Malta’s comprehensive and accommodating regulatory framework makes corporate structuring available to prospective investors from all corners of the world. Business may be conducted in Malta in a variety of forms: as a sole proprietorship, a partnership, a limited liability company (private or public), a branch of a foreign company, a trust, a cooperative, an investment company with variable capital (SICAV), as well as in a number of cell company structures. Most entrepreneurs opt for the limited liability company. Partnerships are common in the professional services sector, SICAVs are the vehicle of choice for funds, and the protected cell company is common in the insurance sector.
The principal legislation covering companies and partnerships is the Companies Act (1995), modelled on the UK Companies Act and European law. Every company registered in Malta must have a registered office in the country. Companies and other forms of partnerships are required to submit a valid Memorandum and Articles of Association, or deed of association in the latter case, normally subscribed by at least two persons. Under certain conditions, it is also possible to register single member companies. Companies and partnerships are registered with the Registry of Companies based at the Malta Financial Services Authority (MFSA). Malta also excels in the speed and efficiency with which investors can set up a company: once the Registrar of Companies has all necessary documentation and information in hand, registration may take as little as 24 hours.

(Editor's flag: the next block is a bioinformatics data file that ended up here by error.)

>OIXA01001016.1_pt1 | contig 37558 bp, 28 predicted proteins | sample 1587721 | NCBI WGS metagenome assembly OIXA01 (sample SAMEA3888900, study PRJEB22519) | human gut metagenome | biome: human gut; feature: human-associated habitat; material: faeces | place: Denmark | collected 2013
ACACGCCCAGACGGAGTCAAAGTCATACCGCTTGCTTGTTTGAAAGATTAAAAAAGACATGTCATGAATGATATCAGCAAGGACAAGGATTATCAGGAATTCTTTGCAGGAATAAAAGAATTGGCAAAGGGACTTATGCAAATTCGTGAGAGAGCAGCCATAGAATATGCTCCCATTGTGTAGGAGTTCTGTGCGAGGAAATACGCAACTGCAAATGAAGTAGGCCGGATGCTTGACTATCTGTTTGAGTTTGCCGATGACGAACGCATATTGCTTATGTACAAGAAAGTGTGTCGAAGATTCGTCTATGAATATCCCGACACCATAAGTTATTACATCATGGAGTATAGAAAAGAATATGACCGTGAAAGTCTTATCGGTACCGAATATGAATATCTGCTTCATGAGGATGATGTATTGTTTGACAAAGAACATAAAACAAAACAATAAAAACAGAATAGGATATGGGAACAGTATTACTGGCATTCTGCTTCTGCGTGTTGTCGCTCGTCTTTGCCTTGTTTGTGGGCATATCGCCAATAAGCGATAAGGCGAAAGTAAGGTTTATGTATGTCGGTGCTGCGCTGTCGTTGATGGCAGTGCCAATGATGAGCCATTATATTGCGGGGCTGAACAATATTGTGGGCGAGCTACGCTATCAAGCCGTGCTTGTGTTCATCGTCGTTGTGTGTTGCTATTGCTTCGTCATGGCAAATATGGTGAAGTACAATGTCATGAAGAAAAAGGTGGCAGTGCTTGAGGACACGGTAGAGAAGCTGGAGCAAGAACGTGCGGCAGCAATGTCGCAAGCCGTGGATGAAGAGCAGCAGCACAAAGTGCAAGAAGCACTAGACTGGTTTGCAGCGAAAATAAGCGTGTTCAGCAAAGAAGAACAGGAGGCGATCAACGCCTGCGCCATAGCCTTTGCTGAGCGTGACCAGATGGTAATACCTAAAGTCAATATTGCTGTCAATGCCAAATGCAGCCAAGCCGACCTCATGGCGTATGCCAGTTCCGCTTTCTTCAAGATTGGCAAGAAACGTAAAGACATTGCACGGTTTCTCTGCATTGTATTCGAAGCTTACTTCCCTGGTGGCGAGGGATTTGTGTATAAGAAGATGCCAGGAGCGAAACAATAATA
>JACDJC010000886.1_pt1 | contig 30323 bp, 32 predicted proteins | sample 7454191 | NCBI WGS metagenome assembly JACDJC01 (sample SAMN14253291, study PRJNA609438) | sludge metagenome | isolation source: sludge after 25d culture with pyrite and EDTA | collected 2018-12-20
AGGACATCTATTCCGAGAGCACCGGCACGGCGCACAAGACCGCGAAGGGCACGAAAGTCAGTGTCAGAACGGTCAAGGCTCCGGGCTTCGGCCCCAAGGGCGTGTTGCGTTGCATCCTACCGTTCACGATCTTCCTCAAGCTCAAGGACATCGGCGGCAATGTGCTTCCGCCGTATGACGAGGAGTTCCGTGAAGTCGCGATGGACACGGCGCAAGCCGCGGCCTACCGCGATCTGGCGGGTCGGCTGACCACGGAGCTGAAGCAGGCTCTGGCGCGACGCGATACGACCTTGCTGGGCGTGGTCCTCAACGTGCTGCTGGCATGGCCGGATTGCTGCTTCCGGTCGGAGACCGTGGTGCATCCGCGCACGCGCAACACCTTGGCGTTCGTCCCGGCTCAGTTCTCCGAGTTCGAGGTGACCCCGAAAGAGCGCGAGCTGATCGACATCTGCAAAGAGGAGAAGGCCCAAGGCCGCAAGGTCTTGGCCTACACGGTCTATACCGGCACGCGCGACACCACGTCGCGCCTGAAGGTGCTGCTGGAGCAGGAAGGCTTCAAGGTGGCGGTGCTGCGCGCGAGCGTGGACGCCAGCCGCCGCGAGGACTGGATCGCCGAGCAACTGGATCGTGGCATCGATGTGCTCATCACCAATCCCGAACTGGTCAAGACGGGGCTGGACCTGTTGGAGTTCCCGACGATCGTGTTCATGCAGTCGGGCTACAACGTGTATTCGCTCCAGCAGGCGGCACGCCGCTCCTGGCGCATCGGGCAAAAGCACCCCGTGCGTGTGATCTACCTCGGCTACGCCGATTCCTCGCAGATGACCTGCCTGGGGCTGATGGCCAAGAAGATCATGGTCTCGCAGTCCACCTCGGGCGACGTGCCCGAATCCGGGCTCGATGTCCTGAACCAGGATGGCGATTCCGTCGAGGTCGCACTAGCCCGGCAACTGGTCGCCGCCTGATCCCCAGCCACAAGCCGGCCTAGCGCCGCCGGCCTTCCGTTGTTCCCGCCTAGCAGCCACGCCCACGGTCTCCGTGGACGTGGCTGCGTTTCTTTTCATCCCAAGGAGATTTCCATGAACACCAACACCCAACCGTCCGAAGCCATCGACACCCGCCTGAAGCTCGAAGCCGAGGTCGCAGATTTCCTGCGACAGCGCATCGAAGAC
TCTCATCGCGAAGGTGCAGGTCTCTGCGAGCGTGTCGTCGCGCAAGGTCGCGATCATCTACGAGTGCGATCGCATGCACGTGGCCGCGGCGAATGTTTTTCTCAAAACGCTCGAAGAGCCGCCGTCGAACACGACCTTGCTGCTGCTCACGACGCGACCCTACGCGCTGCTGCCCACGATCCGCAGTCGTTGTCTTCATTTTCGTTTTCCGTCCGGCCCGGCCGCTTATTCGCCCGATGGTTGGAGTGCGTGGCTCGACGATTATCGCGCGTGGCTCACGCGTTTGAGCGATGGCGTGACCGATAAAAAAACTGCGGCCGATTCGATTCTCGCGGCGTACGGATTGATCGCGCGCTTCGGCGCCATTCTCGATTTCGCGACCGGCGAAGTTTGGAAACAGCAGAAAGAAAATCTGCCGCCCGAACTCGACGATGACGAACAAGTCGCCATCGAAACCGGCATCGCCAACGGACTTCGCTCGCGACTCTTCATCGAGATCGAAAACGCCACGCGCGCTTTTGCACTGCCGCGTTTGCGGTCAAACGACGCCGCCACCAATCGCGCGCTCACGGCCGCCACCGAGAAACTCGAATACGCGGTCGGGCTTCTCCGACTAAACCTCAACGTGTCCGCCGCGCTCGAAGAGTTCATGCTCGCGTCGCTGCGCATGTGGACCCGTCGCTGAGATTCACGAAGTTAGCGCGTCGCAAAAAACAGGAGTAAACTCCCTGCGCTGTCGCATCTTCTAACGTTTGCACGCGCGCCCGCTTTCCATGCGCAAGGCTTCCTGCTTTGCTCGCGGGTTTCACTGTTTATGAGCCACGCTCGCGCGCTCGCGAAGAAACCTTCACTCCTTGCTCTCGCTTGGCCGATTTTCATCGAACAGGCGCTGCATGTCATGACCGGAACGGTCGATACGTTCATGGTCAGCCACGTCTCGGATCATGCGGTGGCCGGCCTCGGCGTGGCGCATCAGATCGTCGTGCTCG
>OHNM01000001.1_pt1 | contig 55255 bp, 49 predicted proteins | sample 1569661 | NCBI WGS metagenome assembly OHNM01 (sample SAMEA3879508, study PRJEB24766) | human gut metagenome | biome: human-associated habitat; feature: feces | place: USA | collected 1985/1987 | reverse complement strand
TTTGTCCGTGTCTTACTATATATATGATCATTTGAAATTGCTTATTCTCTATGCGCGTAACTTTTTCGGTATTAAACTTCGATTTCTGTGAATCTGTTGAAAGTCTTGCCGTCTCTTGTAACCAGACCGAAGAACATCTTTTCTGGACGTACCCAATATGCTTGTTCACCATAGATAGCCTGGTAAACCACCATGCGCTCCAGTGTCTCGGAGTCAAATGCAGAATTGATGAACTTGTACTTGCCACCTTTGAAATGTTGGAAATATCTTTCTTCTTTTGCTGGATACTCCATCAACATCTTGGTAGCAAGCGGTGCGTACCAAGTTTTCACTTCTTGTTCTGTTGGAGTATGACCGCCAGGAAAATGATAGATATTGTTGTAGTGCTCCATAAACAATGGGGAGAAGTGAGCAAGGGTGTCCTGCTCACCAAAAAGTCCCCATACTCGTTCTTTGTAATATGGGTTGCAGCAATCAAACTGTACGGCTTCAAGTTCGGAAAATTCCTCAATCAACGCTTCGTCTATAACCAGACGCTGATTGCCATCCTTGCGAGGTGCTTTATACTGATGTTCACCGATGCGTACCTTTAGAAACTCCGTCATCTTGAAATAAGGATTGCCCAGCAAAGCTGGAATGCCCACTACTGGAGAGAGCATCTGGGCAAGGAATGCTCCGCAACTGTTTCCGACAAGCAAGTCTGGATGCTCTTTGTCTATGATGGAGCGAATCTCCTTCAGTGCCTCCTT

A Limited Liability Company is formed by means of subscription to capital divided into shares. The liability of the shareholders is limited to the amount, if any, unpaid on the shares held. The minimum share capital required to set up a private company is €1,164.69, with 20% paid up and subscribed to by at least two persons, except in the case of single member companies, with restricted objects. In the case of a public company however, the minimum share capital requirement is €46,587.47, with 25% paid up and subscribed for by at least two persons. Companies in Malta need to fulfil a number of statutory requirements. A private company requires a company secretary and at least one director who can be either a corporate entity or an individual, Maltese resident or not. In addition, a Maltese company needs to have a registered office in Malta and a minimum of two shareholders. However, exemptions to this rule apply. Due to Malta’s fully-fledged trustee regime, shares may be held by licensed trustees in a fiduciary capacity for and on behalf of the ultimate beneficial owners. In order to apply for Malta’s tax refund system and achieve the intended tax results, a company may be required to have additional substance in Malta.